Congestive Heart Failure Is Deadly
If you start experiencing rapid or irregular heartbeat, reduced ability to exercise, persistent cough or wheezing with white or pink blood-tinged phlegm, swelling (aka edema) in your legs, ankles and feet, increased need to urinate at night, fainting or severe weakness, fatigue and weakness, shortness of breath (aka dyspnea) when you exert yourself or when you lie down, chest pain among other symptoms; see your medical doctor IMMEDIATELY!
Because you might be suffering from Congestive heart failure (CHF); a condition in which the heart's purpose as a pump to deliver blood rich in oxygen to the body is inadequate. The heart has two atria -right atrium and left atrium- that constitute the upper chambers of the heart, and two ventricles -left ventricle and right ventricle- making the lower chambers of the heart.
Simply put; the heart has two sides. The right side pumps blood to the lungs to receive oxygen and get rid of carbon dioxide (component the body does not need). The left side pumps oxygen-rich blood to the body. Blood flows out of the heart through arteries, which branch out and become smaller and smaller in sizes called capillaries as they go into the tissues. It is in the capillaries that the blood gives up oxygen and nutrient to the tissues, and receives waste in the form of carbon dioxide from the tissues back to the heart and out through the pulmonary vessels and lungs.
Congestive heart failure is a progressive disease process in which the heart is no longer able to pump enough blood to meet all of the needs of the body. Chronic heart diseases can weaken the heart muscle over time, making it too weak or stiff to pump blood adequately.
The ventricles are the main pumping chambers of the heart and are the parts of the heart that become damaged in congestive cardiac failure. This means that if the ventricular muscles are stiffened due to some sort of chronic disease, they are unable to fill with enough blood between heart beats. Another probable cause is the weakening of the heart muscles, which causes the ventricles to dilate (aneurysm), decreasing their ability to pump successfully. This inevitably causes blood to congest in some areas of the body.
Let’s concentrate more on coronary artery disease (CAD) because it’s the most common form of heart failure and also the most common cause of congestive heart failure. Particularly so when coronary heart disease kills more than 385,000 people in the United States every year.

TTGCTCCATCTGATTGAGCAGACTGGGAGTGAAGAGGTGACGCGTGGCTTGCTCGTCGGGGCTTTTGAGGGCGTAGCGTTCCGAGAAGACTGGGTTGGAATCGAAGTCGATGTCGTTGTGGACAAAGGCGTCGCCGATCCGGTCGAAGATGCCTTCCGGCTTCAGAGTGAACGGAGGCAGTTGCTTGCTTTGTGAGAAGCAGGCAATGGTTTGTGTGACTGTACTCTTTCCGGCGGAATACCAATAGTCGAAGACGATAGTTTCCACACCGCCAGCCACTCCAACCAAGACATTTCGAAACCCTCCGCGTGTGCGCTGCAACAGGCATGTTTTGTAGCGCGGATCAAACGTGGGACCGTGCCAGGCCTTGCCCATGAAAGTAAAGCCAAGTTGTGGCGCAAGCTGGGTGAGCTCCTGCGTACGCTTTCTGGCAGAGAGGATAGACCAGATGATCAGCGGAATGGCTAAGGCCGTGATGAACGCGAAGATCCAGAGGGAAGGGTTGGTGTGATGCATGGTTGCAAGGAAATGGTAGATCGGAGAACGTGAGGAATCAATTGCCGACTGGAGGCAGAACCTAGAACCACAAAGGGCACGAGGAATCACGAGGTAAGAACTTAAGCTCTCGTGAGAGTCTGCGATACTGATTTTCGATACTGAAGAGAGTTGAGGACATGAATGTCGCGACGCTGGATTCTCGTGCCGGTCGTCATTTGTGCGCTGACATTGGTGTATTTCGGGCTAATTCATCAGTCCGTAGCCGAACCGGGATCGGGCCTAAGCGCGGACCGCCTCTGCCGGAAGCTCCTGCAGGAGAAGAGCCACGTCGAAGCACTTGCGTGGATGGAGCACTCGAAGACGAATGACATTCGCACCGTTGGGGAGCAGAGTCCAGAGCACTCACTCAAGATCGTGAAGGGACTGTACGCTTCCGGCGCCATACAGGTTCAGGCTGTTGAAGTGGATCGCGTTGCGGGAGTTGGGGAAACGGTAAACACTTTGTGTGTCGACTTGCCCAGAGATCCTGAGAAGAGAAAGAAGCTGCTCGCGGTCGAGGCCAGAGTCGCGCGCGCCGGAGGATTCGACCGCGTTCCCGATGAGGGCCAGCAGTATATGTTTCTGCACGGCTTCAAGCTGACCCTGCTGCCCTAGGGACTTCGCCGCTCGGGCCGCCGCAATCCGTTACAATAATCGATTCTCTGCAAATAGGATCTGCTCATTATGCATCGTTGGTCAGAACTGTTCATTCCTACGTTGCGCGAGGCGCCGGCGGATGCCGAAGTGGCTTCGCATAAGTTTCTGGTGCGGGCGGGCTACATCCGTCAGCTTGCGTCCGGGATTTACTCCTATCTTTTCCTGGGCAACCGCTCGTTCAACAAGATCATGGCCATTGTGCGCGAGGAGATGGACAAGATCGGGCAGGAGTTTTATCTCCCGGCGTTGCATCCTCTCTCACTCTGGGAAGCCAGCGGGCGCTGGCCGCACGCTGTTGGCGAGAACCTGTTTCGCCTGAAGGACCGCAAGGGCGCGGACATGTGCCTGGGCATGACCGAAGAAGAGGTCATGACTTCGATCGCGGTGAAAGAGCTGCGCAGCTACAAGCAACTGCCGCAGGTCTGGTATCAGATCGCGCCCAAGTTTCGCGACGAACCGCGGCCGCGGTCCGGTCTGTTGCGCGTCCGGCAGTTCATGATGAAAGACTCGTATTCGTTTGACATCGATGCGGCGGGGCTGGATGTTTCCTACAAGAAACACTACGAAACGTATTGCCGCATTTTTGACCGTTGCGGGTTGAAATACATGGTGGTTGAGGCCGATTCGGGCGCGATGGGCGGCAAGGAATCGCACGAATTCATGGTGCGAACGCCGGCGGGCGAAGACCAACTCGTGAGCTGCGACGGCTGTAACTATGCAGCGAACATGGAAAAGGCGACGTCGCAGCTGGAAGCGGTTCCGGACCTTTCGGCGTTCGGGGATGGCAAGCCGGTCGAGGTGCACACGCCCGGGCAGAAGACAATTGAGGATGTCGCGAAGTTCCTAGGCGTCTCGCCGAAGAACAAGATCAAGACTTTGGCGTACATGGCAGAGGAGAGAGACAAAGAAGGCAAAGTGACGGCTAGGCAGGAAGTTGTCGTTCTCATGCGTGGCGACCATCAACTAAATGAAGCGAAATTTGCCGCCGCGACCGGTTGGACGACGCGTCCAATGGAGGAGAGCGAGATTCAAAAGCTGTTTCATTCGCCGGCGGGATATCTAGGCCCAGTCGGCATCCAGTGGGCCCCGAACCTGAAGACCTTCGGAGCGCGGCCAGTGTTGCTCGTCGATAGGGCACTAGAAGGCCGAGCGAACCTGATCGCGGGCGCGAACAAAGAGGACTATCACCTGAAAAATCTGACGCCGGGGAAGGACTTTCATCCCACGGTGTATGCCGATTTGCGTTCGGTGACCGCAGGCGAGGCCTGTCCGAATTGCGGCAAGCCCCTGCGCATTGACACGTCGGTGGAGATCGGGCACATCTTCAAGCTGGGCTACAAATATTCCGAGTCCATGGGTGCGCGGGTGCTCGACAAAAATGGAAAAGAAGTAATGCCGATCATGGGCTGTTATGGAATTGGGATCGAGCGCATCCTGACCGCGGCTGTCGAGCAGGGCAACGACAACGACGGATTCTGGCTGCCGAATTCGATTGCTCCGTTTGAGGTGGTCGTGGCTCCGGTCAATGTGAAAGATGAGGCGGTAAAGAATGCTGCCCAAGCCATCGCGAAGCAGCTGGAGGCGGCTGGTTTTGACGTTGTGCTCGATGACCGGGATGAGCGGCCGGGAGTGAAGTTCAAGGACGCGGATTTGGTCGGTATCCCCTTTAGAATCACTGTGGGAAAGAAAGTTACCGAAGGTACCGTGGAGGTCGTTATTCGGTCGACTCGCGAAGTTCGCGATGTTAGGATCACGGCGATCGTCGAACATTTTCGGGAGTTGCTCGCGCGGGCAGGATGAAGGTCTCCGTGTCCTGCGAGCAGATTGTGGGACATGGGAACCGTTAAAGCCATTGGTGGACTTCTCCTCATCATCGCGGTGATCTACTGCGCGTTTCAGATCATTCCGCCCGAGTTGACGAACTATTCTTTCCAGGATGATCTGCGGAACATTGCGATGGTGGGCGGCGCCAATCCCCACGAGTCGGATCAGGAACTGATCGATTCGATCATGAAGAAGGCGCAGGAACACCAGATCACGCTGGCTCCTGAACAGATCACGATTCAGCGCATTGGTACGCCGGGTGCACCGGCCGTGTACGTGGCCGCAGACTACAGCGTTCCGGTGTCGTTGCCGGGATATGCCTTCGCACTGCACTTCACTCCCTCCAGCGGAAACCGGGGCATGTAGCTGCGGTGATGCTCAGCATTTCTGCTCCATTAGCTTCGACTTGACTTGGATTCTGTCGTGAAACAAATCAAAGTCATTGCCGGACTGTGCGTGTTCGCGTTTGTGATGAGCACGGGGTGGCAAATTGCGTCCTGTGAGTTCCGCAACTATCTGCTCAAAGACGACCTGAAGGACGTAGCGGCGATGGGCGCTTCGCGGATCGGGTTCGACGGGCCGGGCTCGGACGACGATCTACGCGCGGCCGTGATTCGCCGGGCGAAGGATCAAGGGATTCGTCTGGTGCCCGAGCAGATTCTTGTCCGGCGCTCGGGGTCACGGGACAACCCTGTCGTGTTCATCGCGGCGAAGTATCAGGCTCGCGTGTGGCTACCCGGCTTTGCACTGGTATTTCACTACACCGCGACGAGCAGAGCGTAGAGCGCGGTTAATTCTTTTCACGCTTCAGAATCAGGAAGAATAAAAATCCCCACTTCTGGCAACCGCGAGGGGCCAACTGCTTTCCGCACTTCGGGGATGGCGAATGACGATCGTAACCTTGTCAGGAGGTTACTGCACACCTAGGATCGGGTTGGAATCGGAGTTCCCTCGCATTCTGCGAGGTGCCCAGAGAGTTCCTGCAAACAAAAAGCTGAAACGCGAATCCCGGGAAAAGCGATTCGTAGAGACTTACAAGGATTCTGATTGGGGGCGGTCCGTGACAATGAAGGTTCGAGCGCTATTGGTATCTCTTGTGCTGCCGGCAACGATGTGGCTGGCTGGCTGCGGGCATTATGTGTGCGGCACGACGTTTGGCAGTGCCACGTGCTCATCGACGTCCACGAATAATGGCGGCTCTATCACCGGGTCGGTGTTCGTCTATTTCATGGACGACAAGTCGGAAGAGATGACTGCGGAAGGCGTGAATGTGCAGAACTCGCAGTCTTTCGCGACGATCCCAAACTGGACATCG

This happens when there are increased fat deposits in the coronary arteries. There will be even more adipose tissue deposits if your calorie intake is more than what your body burns out. These fatty deposits narrow the arteries, a process called atherosclerosis. However, arteries may sometimes narrow suddenly as a result of an arterial spasm (very common in smokers). These Plaques are composed of cholesterol-rich fatty deposits, other proteins, collagen, and excess smooth muscle cells. They usually progress very gradually over a lifetime narrowing and thickening the arteries, impeding blood flow. This process weakens the heart muscle and chronically deprives some areas of the heart of an oxygen-rich blood supply and vital nutrients (aka ischemia). Over time, they can rupture and cause a heart attack. Some soft plaques can also break free causing partial or complete occlusion of blood flow, debilitating the pumping ability of the heart. In many cases, the blood supply to the heart is the lowest amount required to keep the muscle alive, but not sufficient to sustain appropriate performance thereby causing congestive heart failure.
Then there is chronic high blood pressure (hypertension); a condition in which the arteries have persistently elevated blood pressure, which can cause congestive cardiac failure. I’m sure we all can relate to this as it’s virtually become a household name. Hypertension affects more than one in five people; in 2006/07, 22.7% of Canadian adults aged 20 years and older were living with diagnosed hypertension.Whiles approximately 16 million people in the UK have high blood pressure.
Being overweight or obese can cause high blood pressure in a number of ways. When there is increased weight it takes more strain to move the blood around the body. When the weight gain is in the abdominal area the risk of high blood pressure is greater because fat around that area is more likely to cause the arteries to become thick and stiff making it excessively firm or feeble to ably propel blood flow over time. This happens in part when the kidneys, being primarily the organ in charge for regulating blood pressure is compressed by fat, simulate demise unless they are fed with a higher blood pressure.
When it becomes difficult to move blood around the body there is an increase in adrenalin and salt retention which further increases blood pressure. Injury to the valves, which keep blood flowing in the appropriate direction through the heart, is another potential cause of heart failure. When the valves are not working properly, this also increases the work load on the heart, which can ultimately cause it to fail. Obesity is associated with sleep apnea and diabetes, which both carry an amplified risk of high blood pressure.
The good news is that when you lose weight -even a small amount- the blood pressure can go down and the blood vessels can lose their stiffness. Additionally, diabetes and sleep apnea can improve. The key is to eat healthily and exercise to prevent the complications of being overweight.
Heart failure may cause other complications in the body such as; kidney damage or failure, damage to the liver and stroke. Therefore, heart failure is a serious and chronic condition that requires the appropriate medical management to avert it from degenerating to the point that it causes serious damage to the body. Please seek immediate medical attention if there are indications of the afore mentioned symptoms.